The famed-but-controversial director, who has been accused of sexually abusing his adopted daughter Dylan Farrow while he was married to Mia Farrow, told the BBC that he felt "sad" for Weinstein and didn't want the scandal to start a "witch hunt" in Hollywood.
TV One host Roland S. Martin suggested on Twitter, "Woody Allen might want to sit this one out."
In the interview, Allen called the controversy "very sad for everybody involved. Tragic for the poor women that were involved, sad for Harvey that [his] life is so messed up."
He said he hoped the revelations would lead to "some amelioration," but added, "You also don't want it to lead to a witch hunt atmosphere, a Salem atmosphere, where every guy in an office who winks at a woman is suddenly having to call a lawyer to defend himself."
Allen worked with Weinstein on a number of films and said he never heard about any rape or sexual abuse allegations. "But you do hear a million fanciful rumors all the time. And some turn out to be true and some - many - are just stories about this actress, or that actor."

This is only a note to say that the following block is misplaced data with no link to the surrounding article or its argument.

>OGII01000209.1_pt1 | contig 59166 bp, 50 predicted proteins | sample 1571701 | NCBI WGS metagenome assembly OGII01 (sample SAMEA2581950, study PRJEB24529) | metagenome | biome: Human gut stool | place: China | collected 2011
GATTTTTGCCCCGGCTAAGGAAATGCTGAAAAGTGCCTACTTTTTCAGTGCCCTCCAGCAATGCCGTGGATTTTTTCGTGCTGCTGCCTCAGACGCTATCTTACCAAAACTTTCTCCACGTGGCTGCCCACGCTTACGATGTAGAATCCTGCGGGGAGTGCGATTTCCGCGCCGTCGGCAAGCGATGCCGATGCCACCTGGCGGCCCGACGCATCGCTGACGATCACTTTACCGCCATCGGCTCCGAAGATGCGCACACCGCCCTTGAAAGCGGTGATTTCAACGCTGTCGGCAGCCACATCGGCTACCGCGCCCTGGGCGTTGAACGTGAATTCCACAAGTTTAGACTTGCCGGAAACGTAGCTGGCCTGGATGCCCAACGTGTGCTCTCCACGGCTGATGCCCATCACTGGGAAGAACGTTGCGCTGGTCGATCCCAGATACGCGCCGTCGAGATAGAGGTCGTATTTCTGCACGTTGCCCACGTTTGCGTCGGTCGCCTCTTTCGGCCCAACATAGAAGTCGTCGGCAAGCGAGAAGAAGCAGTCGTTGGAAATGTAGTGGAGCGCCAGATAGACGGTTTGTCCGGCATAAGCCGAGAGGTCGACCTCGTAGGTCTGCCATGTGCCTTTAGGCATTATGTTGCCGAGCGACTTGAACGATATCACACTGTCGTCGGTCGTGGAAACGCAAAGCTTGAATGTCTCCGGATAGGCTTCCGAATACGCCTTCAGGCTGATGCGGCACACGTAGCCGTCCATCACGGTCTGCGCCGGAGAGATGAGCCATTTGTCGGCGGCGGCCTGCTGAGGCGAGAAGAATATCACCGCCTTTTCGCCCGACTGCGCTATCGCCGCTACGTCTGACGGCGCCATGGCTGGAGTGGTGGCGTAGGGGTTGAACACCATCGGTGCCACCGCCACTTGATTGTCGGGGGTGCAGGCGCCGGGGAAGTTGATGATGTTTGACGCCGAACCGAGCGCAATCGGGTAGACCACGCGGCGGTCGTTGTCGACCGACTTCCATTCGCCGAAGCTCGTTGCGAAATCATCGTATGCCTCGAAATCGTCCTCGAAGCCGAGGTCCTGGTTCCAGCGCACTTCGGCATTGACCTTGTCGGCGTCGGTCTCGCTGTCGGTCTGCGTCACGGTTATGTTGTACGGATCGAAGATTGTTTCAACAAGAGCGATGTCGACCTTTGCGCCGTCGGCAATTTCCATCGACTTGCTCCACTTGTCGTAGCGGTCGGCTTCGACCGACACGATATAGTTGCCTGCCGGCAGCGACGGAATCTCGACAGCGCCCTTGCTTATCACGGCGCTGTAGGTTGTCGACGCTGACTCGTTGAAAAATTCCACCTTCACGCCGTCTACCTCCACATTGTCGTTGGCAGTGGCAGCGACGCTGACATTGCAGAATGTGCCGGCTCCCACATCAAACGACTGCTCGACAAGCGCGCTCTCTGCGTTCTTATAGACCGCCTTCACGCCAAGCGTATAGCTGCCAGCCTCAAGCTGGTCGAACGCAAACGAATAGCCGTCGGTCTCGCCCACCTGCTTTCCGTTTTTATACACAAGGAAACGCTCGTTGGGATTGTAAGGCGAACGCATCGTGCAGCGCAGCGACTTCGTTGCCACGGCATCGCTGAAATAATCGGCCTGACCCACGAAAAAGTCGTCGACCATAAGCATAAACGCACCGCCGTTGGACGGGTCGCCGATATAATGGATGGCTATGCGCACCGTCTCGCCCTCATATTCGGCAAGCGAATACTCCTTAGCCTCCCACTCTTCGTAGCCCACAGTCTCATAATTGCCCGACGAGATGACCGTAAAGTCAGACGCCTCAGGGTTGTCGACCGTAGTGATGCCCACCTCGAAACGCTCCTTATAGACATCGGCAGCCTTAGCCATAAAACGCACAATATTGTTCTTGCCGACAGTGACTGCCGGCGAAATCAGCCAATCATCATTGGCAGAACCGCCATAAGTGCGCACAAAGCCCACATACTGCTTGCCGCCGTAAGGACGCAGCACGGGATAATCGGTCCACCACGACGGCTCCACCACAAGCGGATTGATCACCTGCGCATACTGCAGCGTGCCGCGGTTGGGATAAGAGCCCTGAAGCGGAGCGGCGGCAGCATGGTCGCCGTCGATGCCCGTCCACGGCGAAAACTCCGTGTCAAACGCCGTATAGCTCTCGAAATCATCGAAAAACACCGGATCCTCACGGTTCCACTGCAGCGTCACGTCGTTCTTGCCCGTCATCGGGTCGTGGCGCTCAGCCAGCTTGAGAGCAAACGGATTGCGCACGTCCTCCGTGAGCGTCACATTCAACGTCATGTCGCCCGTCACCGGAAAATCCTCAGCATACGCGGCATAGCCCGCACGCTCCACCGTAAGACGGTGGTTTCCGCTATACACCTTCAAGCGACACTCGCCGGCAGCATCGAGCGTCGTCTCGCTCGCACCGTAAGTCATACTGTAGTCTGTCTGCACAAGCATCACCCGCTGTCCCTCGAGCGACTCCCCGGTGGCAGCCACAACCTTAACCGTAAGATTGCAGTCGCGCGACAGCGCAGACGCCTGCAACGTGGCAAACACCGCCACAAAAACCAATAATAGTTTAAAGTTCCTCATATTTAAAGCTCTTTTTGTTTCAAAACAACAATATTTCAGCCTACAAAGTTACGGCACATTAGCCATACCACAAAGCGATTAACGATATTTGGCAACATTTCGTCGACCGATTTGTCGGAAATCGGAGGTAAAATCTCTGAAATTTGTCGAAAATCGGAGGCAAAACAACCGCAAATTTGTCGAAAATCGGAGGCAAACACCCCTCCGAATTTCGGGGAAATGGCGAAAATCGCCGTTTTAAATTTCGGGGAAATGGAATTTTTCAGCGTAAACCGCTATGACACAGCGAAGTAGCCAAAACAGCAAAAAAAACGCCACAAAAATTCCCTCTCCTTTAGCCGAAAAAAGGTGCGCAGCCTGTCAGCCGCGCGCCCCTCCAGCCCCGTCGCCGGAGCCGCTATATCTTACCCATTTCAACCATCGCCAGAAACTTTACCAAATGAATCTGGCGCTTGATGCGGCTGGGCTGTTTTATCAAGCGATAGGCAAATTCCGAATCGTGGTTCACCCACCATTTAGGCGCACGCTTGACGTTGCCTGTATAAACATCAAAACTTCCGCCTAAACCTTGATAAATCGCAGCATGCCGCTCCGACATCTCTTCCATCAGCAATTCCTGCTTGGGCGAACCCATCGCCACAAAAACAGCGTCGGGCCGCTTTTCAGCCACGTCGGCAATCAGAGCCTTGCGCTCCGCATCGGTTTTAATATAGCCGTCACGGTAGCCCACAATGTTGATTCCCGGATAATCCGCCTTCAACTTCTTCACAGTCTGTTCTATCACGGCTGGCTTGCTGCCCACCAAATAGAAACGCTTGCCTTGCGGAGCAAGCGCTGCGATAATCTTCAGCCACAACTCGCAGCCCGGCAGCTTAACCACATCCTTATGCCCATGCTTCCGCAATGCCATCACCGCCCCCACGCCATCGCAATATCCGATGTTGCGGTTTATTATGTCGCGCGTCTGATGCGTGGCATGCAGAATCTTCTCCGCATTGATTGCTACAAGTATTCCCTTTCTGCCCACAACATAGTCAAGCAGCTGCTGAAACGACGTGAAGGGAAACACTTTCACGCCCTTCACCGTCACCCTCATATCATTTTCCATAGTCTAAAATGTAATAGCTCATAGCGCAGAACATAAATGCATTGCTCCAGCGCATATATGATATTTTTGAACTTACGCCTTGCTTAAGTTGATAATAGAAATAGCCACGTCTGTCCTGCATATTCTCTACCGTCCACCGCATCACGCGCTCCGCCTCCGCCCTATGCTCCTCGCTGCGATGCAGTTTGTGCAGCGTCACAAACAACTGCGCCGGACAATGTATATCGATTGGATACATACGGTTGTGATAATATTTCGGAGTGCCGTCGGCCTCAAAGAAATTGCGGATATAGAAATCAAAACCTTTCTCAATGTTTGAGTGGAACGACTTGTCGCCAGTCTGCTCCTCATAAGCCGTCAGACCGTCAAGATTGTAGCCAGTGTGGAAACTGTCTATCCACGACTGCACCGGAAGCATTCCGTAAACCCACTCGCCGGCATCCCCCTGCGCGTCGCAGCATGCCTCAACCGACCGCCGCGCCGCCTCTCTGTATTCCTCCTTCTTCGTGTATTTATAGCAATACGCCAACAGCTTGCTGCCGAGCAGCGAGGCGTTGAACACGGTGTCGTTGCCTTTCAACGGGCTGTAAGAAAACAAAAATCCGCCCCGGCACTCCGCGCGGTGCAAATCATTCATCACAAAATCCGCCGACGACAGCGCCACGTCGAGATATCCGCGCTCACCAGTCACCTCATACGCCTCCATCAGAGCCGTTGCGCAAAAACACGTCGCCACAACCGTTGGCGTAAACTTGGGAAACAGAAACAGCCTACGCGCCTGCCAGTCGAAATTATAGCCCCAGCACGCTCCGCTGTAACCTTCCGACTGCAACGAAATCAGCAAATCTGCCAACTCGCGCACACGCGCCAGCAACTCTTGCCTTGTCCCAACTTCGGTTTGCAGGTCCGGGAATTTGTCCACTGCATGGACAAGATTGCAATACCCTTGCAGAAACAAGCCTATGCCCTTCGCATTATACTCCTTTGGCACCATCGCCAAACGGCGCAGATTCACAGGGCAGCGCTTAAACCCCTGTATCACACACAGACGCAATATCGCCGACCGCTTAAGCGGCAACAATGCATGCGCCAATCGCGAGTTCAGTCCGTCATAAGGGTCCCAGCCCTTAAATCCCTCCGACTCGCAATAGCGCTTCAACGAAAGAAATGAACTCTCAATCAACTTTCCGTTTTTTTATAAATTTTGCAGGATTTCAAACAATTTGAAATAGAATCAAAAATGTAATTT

Allen's own son, Ronan Farrow, was one of the key figures in the Weinstein investigation, interviewing 13 different women who accused the Hollywood mogul of sexual harassment or sexual assault and writing a ground-shaking expose for The New Yorker.
Mia Farrow has not reacted to Woody Allen on social media so far, but has been closely following and retweeting coverage about the Weinstein scandal. "Proud of @TheAcademy!" she tweeted after Weinstein was expelled from the organization. "Harvey Weinstein is out. There are others - but hopefully we are witnessing the end of an awful era."
Proud of the @TheAcademy! Harvey Weinstein is out. There are others- but hopefully we are witnessing the end of an awful era.